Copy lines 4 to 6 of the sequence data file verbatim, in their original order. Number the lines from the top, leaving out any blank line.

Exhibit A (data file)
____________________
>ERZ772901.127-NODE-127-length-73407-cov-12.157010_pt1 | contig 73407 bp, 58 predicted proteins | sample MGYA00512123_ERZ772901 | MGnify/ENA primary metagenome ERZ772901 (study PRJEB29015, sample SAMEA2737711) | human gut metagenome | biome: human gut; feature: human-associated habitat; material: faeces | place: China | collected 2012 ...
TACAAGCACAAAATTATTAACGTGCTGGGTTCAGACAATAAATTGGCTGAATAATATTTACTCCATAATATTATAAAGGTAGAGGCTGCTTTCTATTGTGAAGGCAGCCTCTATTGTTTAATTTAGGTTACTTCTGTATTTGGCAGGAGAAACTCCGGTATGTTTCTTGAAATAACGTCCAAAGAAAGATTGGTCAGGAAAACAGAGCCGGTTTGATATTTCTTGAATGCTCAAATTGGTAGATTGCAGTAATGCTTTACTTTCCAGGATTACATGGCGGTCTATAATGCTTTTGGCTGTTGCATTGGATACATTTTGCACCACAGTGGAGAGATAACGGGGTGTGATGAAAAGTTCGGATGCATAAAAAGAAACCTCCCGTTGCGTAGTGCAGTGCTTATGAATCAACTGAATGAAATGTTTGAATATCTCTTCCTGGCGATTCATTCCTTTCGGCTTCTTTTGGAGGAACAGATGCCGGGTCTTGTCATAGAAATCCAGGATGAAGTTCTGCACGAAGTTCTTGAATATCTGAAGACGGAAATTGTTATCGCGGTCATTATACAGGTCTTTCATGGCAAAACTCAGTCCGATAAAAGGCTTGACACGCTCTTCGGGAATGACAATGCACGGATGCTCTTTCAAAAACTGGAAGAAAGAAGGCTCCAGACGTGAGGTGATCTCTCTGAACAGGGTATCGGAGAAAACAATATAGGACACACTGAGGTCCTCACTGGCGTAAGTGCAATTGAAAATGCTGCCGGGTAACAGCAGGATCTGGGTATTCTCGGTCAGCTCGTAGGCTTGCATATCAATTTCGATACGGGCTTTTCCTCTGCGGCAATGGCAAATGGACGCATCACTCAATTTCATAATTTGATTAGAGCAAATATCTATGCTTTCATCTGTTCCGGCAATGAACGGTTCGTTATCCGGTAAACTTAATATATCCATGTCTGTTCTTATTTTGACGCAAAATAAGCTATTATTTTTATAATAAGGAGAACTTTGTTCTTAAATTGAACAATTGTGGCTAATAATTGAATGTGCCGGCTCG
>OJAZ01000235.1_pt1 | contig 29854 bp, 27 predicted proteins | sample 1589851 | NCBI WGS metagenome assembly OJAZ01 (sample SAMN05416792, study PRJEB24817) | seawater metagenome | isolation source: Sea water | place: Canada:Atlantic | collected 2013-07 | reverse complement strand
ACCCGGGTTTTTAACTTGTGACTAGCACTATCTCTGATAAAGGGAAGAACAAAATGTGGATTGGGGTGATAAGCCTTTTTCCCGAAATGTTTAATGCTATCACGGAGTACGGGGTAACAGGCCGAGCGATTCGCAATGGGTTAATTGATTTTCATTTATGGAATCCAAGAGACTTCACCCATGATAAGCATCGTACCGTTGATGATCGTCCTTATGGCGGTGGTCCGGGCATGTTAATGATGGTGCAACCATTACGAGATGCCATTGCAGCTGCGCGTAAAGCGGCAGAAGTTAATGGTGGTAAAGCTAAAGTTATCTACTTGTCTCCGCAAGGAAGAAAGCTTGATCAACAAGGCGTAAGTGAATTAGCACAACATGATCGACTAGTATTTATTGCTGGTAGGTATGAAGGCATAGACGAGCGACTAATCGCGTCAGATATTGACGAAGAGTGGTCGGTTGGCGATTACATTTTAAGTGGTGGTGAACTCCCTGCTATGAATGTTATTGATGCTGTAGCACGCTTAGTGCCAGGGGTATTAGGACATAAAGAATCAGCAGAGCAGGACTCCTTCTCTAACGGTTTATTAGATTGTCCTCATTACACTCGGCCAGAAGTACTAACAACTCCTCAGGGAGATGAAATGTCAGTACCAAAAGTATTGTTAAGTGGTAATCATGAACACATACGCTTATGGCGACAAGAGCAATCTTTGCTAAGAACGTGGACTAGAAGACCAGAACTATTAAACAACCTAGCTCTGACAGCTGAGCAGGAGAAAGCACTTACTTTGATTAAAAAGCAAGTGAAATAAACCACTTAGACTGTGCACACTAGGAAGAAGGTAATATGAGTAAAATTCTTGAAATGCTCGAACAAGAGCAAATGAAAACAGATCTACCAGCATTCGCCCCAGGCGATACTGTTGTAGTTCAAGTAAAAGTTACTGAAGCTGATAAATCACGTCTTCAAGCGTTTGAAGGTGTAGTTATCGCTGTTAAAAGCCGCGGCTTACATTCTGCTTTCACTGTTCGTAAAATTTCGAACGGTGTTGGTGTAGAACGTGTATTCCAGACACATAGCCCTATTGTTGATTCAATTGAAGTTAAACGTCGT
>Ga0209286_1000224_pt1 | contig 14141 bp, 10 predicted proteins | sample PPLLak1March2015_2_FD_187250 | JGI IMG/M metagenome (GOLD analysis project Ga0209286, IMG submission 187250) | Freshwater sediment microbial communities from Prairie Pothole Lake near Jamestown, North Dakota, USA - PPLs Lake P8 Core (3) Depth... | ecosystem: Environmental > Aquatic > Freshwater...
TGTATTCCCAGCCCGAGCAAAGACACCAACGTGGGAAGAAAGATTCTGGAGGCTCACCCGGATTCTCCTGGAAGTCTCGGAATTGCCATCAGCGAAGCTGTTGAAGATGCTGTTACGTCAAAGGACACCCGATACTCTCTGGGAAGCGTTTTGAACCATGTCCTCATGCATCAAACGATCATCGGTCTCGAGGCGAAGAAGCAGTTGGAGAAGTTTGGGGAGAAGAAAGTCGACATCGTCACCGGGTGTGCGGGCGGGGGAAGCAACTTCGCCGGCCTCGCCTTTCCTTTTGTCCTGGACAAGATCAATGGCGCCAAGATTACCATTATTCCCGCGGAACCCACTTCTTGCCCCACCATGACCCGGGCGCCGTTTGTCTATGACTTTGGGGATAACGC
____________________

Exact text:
ACCCGGGTTTTTAACTTGTGACTAGCACTATCTCTGATAAAGGGAAGAACAAAATGTGGATTGGGGTGATAAGCCTTTTTCCCGAAATGTTTAATGCTATCACGGAGTACGGGGTAACAGGCCGAGCGATTCGCAATGGGTTAATTGATTTTCATTTATGGAATCCAAGAGACTTCACCCATGATAAGCATCGTACCGTTGATGATCGTCCTTATGGCGGTGGTCCGGGCATGTTAATGATGGTGCAACCATTACGAGATGCCATTGCAGCTGCGCGTAAAGCGGCAGAAGTTAATGGTGGTAAAGCTAAAGTTATCTACTTGTCTCCGCAAGGAAGAAAGCTTGATCAACAAGGCGTAAGTGAATTAGCACAACATGATCGACTAGTATTTATTGCTGGTAGGTATGAAGGCATAGACGAGCGACTAATCGCGTCAGATATTGACGAAGAGTGGTCGGTTGGCGATTACATTTTAAGTGGTGGTGAACTCCCTGCTATGAATGTTATTGATGCTGTAGCACGCTTAGTGCCAGGGGTATTAGGACATAAAGAATCAGCAGAGCAGGACTCCTTCTCTAACGGTTTATTAGATTGTCCTCATTACACTCGGCCAGAAGTACTAACAACTCCTCAGGGAGATGAAATGTCAGTACCAAAAGTATTGTTAAGTGGTAATCATGAACACATACGCTTATGGCGACAAGAGCAATCTTTGCTAAGAACGTGGACTAGAAGACCAGAACTATTAAACAACCTAGCTCTGACAGCTGAGCAGGAGAAAGCACTTACTTTGATTAAAAAGCAAGTGAAATAAACCACTTAGACTGTGCACACTAGGAAGAAGGTAATATGAGTAAAATTCTTGAAATGCTCGAACAAGAGCAAATGAAAACAGATCTACCAGCATTCGCCCCAGGCGATACTGTTGTAGTTCAAGTAAAAGTTACTGAAGCTGATAAATCACGTCTTCAAGCGTTTGAAGGTGTAGTTATCGCTGTTAAAAGCCGCGGCTTACATTCTGCTTTCACTGTTCGTAAAATTTCGAACGGTGTTGGTGTAGAACGTGTATTCCAGACACATAGCCCTATTGTTGATTCAATTGAAGTTAAACGTCGT
>Ga0209286_1000224_pt1 | contig 14141 bp, 10 predicted proteins | sample PPLLak1March2015_2_FD_187250 | JGI IMG/M metagenome (GOLD analysis project Ga0209286, IMG submission 187250) | Freshwater sediment microbial communities from Prairie Pothole Lake near Jamestown, North Dakota, USA - PPLs Lake P8 Core (3) Depth... | ecosystem: Environmental > Aquatic > Freshwater...
TGTATTCCCAGCCCGAGCAAAGACACCAACGTGGGAAGAAAGATTCTGGAGGCTCACCCGGATTCTCCTGGAAGTCTCGGAATTGCCATCAGCGAAGCTGTTGAAGATGCTGTTACGTCAAAGGACACCCGATACTCTCTGGGAAGCGTTTTGAACCATGTCCTCATGCATCAAACGATCATCGGTCTCGAGGCGAAGAAGCAGTTGGAGAAGTTTGGGGAGAAGAAAGTCGACATCGTCACCGGGTGTGCGGGCGGGGGAAGCAACTTCGCCGGCCTCGCCTTTCCTTTTGTCCTGGACAAGATCAATGGCGCCAAGATTACCATTATTCCCGCGGAACCCACTTCTTGCCCCACCATGACCCGGGCGCCGTTTGTCTATGACTTTGGGGATAACGC